Thursday, August 21, 2008

Lyme Disease and Allergies

First, I want to thank all of you who left comments or sent me e-mails last week. I felt awful, and your support and encouragement meant a lot to me. You reminded me that I'm not alone in this crazy life of living with CFS. Thanks!

So, it seems that I do have Lyme disease because the antibiotics worked. For the first few days, I was still severely crashed and still had bad knee pain. Then, suddenly, most of my symptoms lifted on Friday. I was able to go on the camping trip with my family to the Catskills. By Saturday, I felt GREAT - I was full of energy, and my knee pain was almost completely gone. It felt like a miracle to me. I was so relieved and felt so full of joy, as I enjoyed the gorgeous setting and being with my family. I went kayaking on the little lake; played with my niece, nephew, and little cousins; and felt like I'd been reborn.

On the downside, something up there in the mountains triggered my allergies to go berserk. By Sunday, I was feeling run-down again, with constantly watering eyes. Since returning home, I've been moderately crashed - probably from some combination of allergies, Lyme, and a very active weekend.

I went back to see my doctor on Tuesday. She's now turned 180 degrees from her opinion last week. Now that she's seen that the antibiotics are helping, she's worried that the Lyme might be further along than we previously assumed (more advanced Lyme requires different treatment strategies, including a variety of IV antibiotics). She says she's concerned because I was so very sick the last two weeks, because the knee pain was so severe, and because she can still feel a lot of fluid/inflammation in my knees. Personally, I think I was so sick because of the impact the Lyme had on my CFS. She's prescribed two months of antibiotics, and she wants to see me again in three weeks to examine my knees again.

Lyme is a known trigger for CFS - triggering CFS to start in about 11% of the people who get Lyme or triggering CFS to worsen in those who already have it. We've seen this first-hand with our older son. His first bout of Lyme disease in 3rd grade is probably what triggered his CFS to start, and we saw a reduction in his stamina after his Lyme infection last year, even after it was completely eradicated (which we triple-checked with visits to specialists, lots of lab tests, and even additional antibiotic treatments, just to be sure). So, we'll see whether this Lyme infection has any lasting effects on my CFS. Maybe the low-dose naltrexone will help my immune system to adjust.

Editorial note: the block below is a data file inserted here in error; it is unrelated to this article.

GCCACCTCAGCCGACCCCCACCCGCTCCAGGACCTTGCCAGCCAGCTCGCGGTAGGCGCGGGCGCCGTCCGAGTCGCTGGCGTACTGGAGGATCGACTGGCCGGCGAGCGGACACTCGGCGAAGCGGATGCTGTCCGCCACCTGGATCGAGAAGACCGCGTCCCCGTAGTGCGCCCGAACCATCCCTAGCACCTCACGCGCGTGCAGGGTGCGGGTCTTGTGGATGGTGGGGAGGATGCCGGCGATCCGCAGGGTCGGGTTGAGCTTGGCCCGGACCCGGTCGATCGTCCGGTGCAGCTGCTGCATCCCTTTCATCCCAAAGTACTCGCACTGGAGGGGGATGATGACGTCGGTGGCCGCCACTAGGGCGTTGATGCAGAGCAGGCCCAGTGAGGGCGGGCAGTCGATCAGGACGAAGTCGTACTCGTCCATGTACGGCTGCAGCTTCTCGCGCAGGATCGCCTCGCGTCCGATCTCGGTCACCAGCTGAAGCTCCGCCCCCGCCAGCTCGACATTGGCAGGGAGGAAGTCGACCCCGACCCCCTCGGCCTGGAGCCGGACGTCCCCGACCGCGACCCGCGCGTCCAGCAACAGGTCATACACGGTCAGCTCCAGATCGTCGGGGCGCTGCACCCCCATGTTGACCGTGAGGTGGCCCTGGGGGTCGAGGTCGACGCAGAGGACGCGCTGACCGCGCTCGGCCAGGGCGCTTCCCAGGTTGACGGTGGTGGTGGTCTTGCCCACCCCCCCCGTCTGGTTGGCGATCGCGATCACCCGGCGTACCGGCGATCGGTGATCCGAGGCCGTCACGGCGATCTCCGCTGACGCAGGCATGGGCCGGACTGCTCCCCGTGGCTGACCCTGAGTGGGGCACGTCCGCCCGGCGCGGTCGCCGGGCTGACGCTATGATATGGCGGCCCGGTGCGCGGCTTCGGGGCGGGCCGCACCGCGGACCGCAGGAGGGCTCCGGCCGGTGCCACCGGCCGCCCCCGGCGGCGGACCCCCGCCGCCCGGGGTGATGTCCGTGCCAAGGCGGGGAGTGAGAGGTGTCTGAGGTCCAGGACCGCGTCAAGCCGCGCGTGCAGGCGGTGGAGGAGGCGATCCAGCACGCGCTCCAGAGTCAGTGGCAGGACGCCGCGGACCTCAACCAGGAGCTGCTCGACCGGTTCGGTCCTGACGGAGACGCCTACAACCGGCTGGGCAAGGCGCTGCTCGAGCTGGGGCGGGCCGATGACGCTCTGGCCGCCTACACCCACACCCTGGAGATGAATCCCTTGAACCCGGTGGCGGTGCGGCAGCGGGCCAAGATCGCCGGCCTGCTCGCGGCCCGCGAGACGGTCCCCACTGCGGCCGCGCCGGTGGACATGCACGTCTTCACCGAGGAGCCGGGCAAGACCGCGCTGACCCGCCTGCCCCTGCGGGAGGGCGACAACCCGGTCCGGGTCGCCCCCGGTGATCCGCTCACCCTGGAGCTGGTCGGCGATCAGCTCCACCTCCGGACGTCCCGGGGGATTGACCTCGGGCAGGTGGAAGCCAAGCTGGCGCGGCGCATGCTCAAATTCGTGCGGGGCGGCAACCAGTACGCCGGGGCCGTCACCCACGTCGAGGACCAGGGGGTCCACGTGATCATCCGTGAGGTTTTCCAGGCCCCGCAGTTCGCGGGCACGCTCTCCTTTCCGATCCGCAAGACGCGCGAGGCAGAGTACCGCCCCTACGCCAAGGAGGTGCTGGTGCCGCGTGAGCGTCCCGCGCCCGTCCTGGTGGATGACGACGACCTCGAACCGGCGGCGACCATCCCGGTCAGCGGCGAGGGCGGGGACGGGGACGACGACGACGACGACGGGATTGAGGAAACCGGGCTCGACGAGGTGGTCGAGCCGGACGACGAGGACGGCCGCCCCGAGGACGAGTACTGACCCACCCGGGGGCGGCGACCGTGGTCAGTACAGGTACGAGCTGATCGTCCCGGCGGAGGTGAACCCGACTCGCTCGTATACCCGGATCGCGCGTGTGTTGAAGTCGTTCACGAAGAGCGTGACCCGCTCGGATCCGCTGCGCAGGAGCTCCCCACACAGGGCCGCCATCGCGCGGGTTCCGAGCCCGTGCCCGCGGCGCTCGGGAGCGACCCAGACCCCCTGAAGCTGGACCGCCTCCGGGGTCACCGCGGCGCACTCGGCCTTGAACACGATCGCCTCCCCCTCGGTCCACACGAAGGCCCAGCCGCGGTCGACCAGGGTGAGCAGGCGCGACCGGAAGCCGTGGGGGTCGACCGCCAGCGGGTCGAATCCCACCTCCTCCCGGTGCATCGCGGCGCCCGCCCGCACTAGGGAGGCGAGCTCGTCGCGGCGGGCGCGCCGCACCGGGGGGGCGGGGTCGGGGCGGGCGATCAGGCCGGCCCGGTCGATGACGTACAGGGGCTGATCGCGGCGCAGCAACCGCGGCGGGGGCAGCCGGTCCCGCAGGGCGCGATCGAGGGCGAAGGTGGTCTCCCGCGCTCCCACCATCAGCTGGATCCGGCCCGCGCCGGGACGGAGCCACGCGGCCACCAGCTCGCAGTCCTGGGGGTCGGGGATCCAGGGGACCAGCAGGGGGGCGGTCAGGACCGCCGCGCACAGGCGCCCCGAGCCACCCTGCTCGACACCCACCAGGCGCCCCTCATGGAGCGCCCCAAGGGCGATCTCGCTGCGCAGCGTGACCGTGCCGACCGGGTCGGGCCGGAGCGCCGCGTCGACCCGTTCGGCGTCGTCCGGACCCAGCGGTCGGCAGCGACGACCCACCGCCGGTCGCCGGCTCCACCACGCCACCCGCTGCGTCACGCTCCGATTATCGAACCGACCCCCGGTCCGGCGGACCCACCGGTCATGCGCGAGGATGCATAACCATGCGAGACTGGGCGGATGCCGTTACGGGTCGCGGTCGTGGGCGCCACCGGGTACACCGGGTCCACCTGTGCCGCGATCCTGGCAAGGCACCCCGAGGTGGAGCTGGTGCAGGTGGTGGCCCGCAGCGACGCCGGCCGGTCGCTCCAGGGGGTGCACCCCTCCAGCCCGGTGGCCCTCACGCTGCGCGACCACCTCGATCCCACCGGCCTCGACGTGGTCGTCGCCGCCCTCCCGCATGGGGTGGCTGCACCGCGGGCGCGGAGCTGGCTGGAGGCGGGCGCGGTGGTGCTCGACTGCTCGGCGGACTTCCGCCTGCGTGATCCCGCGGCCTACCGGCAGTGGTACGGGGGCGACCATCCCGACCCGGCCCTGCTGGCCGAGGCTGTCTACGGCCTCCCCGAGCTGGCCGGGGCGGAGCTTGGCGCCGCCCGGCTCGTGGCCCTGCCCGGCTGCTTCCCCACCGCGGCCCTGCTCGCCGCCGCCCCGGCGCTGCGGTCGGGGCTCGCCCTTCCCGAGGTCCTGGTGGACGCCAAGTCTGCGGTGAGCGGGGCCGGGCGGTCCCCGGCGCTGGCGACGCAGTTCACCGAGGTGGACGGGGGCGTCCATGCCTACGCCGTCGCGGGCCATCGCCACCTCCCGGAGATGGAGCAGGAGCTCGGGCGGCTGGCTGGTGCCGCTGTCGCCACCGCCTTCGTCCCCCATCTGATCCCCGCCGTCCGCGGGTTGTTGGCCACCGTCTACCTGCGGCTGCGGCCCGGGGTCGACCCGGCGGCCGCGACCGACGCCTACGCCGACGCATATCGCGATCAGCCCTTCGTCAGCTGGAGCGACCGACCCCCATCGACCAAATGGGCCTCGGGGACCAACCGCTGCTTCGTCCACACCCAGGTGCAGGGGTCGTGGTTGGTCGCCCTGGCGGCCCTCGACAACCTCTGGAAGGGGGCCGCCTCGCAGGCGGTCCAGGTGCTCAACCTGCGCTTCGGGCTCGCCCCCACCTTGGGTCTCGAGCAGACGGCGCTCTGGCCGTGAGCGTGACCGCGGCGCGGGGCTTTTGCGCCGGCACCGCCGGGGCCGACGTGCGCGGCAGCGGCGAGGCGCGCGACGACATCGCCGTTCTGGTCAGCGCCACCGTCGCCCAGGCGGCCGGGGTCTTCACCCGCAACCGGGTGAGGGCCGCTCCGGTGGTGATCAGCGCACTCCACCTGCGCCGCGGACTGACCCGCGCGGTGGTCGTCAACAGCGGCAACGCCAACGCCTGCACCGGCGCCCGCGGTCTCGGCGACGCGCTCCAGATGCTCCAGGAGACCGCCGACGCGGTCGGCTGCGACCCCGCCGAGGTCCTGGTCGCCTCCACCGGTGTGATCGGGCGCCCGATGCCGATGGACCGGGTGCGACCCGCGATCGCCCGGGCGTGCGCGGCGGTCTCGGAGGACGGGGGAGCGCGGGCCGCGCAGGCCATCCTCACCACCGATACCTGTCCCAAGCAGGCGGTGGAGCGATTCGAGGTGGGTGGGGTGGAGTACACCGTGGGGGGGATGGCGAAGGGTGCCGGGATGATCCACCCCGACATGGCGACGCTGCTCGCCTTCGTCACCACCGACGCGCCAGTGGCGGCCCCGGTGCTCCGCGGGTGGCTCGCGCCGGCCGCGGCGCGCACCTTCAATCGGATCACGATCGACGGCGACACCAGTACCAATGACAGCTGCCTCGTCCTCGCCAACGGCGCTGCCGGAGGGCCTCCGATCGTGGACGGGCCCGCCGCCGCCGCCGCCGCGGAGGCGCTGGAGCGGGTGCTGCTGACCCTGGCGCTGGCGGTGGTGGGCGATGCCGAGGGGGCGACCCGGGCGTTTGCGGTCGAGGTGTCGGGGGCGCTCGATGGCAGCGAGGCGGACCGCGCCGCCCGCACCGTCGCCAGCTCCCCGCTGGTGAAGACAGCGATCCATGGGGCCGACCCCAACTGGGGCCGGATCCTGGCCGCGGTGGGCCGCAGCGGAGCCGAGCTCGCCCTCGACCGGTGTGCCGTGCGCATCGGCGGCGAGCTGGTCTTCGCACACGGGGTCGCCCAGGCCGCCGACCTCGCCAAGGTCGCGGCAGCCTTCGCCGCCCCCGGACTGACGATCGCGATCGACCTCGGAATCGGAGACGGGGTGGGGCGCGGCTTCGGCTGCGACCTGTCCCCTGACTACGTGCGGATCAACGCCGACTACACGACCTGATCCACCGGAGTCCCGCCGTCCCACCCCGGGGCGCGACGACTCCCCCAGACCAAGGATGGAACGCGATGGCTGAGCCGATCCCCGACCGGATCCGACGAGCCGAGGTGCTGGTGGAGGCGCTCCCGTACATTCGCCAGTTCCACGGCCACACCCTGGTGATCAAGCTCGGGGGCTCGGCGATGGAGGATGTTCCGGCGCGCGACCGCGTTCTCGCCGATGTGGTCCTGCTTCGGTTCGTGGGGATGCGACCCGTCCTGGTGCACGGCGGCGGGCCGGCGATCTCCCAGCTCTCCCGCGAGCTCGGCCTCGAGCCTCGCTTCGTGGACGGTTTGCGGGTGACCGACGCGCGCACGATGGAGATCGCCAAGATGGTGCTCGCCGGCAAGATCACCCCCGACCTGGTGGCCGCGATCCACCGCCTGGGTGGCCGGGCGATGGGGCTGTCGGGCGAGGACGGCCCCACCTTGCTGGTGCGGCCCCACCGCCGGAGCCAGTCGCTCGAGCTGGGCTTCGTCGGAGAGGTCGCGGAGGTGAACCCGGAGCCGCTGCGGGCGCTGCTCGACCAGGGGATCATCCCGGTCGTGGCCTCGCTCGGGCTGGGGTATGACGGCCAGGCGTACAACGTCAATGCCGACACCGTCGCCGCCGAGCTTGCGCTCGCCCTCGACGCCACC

Today, I'm trying to rest. After being so sick for the last several weeks, I felt like Rip Van Winkle this weekend, waking from a long sleep to wonder where the summer went! My kids start back to school on Monday, and there are so many things we need to do, things that I put off while I was sick. So, at the start of this week, I kept pushing myself to get things done even though I didn't feel well. My previous 7 months of feeling quite good seems to have made me forget the #1 rule of CFS: listen to your body and rest when you need to. So, I'm trying to take it easy today and recover. In fact, that's enough time on the laptop!

2 comments:

  1. I'm soooo glad you finally figured out what was going on. Hopefully you are on the up-swing now and the new anti-biotics will help you feel even better. Living with chronic fatigue is certainly no fun, but you are surviving and pushing on like a trooper. Keep your head up and remember that all flares DO end at some point...hopefully sooner than later! take care of yourself in the meantime

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  2. Anonymous11:33 AM

    Hi Sue,

    Thanks for the update! I just wanted to share that getting allergy shots, I believe, have been critical to my recovery from Lyme. I do think the LDN is helping since it's ragweed season (early), I'm overdue for my shots but am not suffering nearly as much as usual.

    Hope you continue to make progress - oh, if you aren't already, you may want to take a good strong acidophilus while you're on the doxy (should contain billions of live micro-organisms;)

    Sue

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